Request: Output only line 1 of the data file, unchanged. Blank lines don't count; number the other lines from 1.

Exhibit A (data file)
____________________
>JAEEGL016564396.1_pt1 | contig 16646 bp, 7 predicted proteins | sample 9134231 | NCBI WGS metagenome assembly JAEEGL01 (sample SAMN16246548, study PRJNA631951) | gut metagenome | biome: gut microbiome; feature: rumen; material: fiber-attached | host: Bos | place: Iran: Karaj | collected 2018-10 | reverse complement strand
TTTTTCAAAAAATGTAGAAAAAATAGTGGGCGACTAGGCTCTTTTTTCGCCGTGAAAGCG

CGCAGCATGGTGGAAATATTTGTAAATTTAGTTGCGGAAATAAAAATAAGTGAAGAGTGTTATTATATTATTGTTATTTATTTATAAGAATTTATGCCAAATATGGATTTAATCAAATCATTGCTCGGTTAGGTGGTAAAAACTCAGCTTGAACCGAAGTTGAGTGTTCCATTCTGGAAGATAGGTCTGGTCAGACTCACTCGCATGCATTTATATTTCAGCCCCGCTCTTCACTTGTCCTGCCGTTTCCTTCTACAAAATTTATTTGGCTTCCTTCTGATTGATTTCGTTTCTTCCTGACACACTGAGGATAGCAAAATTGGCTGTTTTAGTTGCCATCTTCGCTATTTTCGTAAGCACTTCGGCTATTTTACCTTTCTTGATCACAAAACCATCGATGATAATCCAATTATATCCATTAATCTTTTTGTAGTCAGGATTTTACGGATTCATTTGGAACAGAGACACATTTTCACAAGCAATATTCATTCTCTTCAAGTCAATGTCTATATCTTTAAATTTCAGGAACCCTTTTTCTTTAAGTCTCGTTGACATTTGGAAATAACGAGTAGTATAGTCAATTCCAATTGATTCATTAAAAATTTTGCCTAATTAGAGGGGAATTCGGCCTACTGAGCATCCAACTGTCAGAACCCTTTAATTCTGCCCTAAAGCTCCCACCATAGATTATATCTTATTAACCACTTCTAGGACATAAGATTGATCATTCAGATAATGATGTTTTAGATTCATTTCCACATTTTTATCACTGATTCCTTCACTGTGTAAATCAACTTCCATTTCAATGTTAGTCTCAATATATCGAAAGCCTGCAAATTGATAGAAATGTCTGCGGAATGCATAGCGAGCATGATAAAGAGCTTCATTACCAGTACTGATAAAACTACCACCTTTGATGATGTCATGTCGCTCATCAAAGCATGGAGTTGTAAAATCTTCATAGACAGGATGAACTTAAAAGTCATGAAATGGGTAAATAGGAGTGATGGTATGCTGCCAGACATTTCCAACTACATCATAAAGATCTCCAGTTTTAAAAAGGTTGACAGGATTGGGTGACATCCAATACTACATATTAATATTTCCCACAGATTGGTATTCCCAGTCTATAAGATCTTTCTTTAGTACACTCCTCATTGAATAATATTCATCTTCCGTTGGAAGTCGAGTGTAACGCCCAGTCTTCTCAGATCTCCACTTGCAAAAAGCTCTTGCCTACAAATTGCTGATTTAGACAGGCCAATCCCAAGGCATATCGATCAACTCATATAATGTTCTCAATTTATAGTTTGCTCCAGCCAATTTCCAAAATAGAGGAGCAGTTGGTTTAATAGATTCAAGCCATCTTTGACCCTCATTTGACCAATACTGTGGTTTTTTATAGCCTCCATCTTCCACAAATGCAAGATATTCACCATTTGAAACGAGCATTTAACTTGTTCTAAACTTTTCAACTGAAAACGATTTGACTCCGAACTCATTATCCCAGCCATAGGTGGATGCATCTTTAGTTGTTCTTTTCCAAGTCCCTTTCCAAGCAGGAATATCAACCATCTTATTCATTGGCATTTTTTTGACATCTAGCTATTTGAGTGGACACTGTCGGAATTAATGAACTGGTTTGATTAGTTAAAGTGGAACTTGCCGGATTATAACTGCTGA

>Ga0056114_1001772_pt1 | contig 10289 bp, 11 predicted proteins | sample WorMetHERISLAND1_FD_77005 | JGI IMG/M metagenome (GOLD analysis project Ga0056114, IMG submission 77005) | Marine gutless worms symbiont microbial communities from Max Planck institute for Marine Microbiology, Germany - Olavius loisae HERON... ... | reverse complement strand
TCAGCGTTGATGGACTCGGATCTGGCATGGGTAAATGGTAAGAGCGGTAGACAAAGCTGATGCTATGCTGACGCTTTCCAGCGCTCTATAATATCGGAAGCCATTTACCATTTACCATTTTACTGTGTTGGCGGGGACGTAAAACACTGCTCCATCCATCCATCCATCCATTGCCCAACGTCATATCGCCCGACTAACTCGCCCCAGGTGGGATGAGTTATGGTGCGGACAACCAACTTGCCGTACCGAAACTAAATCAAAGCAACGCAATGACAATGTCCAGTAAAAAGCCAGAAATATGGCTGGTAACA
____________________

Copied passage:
>JAEEGL016564396.1_pt1 | contig 16646 bp, 7 predicted proteins | sample 9134231 | NCBI WGS metagenome assembly JAEEGL01 (sample SAMN16246548, study PRJNA631951) | gut metagenome | biome: gut microbiome; feature: rumen; material: fiber-attached | host: Bos | place: Iran: Karaj | collected 2018-10 | reverse complement strand